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How to embrace your post-baby body
While waiting for a visit from my family after having given birth, I wondered if I should stay in my gown or change. Changing would reveal my swollen belly and other post-baby things. I decided to change and discuss any questions. I'm glad I did. - photo by Arianne Brown
While sitting in my hospital bed the day after having given birth to our most recent addition, I got a phone call from my husband saying that he was on his way to the hospital with our six other children in tow.

Right then, I looked down and saw that I was still wearing my hospital gown. Having worn this the day before when the kids first came to visit, I thought it might be good to clean up a bit and put some regular clothes on. Just as quickly as that thought entered my mind, I was reminded of my swollen belly and other post-pregnancy body changes.

The hospital gown, although not flattering at all, did a great job of hiding what I didnt want to be front and center when my kids came. After all, I do have some very observant and inquisitive children.

My mind kept justifying why I needed to stay in that gown while at the same time questioning what it was that I was really hiding from my children.

I thought of my two daughters, who would hopefully someday give birth to their own children. Did I want them to be ashamed of the body they saw in the mirror after having just given birth?

I then thought of four older sons, who would someday have their own wives give birth. Was hiding what I looked like doing them and their future wives a disservice? Maybe allowing my sons to see me like this would help them gain respect for women and for childbirth.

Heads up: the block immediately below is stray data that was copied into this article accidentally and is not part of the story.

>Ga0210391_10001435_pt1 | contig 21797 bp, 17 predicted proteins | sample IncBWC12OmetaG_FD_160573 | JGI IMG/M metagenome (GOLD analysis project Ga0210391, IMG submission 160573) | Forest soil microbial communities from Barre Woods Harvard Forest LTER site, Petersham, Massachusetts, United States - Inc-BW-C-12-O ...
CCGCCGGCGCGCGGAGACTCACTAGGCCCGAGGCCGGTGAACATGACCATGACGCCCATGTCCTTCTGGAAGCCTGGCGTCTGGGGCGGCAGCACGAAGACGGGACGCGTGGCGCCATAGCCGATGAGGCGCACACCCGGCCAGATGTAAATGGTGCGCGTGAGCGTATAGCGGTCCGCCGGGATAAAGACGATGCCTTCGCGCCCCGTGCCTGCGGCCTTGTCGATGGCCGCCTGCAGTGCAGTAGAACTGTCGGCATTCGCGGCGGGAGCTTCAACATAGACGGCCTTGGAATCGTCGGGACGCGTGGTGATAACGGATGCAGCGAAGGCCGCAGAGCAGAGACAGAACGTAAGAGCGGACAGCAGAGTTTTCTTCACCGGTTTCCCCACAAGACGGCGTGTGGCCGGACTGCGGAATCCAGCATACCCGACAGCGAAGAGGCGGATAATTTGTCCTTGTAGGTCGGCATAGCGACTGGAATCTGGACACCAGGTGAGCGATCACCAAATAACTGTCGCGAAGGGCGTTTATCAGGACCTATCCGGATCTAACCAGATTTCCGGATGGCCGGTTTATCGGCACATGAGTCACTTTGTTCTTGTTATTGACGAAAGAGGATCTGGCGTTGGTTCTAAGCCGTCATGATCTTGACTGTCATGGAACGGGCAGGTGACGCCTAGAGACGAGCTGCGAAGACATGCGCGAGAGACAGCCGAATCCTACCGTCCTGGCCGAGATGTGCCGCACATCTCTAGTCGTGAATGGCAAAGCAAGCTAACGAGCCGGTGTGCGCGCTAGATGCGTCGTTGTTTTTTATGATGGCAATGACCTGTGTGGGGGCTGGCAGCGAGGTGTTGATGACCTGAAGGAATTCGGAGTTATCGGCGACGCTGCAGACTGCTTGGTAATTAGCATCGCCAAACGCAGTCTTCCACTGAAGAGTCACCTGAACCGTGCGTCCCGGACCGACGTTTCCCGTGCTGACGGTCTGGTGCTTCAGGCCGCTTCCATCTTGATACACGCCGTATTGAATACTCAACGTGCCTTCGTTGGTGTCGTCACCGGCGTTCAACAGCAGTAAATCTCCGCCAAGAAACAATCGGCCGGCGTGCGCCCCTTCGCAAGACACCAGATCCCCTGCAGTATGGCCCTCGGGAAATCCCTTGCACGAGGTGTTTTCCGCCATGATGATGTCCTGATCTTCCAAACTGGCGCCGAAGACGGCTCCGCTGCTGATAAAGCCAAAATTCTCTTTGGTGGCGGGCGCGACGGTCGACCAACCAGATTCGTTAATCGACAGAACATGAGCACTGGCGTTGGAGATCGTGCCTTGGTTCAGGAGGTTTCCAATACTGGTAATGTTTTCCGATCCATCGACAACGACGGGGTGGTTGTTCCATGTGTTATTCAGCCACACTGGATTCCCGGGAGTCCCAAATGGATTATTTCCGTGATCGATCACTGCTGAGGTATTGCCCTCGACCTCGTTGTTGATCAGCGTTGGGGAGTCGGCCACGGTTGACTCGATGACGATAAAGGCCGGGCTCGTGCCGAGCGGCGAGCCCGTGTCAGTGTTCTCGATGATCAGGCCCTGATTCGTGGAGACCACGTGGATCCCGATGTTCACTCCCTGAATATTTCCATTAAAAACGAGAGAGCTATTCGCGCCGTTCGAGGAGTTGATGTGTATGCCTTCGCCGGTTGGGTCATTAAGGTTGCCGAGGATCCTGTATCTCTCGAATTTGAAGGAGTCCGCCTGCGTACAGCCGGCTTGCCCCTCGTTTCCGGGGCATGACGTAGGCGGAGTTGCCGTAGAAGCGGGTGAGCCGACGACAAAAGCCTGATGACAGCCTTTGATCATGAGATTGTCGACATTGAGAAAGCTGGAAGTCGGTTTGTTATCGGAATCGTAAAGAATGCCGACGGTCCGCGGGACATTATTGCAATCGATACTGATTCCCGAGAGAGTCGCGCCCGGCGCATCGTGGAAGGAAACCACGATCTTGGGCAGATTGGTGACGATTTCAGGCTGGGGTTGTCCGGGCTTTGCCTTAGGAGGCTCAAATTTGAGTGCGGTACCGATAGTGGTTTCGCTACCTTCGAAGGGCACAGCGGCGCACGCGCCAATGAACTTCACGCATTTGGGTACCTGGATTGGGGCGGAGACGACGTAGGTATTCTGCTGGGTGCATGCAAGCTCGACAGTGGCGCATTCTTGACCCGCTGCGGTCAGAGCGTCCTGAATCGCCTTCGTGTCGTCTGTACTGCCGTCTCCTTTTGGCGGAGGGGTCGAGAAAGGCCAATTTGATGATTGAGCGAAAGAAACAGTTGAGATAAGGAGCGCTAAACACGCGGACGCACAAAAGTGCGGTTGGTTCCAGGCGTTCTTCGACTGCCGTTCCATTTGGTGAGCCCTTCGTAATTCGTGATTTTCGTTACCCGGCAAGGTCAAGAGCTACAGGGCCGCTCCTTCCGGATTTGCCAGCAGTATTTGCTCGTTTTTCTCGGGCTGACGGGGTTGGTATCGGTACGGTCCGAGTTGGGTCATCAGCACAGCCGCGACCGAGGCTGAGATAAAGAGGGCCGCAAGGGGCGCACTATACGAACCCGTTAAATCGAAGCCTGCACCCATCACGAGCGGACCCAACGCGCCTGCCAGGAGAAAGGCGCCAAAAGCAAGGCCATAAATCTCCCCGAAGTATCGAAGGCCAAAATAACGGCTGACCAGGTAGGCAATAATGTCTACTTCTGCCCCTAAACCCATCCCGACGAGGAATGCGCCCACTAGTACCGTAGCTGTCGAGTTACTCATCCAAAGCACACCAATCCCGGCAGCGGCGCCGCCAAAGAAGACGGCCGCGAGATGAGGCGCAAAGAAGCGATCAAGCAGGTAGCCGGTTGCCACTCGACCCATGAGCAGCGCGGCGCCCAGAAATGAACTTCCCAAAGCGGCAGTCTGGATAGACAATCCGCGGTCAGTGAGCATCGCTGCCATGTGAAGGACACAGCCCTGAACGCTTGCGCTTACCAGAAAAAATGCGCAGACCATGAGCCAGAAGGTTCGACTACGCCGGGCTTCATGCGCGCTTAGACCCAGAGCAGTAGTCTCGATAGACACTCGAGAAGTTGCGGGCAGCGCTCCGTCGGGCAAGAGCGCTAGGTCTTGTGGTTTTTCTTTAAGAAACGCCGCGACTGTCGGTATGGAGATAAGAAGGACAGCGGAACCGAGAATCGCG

With all those thoughts going through my head, I carefully changed my clothes.

Sure enough, as the kids entered the room, and as I stood up to hug each of them, the first of a few comments came from my 6-year-old daughter: Your belly is still big. Is there another baby in there?

This comment was followed up by my (trying-to-be-witty) 11-year old son, who said, See, I told you it was twins.

Their comments gave me the perfect opportunity to tell them about all the wonderful things that my body did to protect the baby while he was in me, and that it would take a little bit of time for things to move back into place.

My 6-year-old then brought up how big the top part of me was. They werent that big yesterday, she said.

That was another great comment that allowed me to talk to my kids about breastfeeding. Now that the baby is out, my body cannot feed him the way it used to, I told them. My body is now getting ready to provide the nourishment he needs to live outside of me. Pretty amazing, isnt it?

They all agreed that it was, and I could tell that they were satisfied with my answers and that a seed of appreciation had been planted.

Before the conversation was over, there would be one more prolific statement from my 8-year-old son: No wonder you look so tired.

Truer words were never spoken, and I have a feeling that this tired look will last a lot longer than my swollen body. But there is one thing of which I am certain: It is all worth it.
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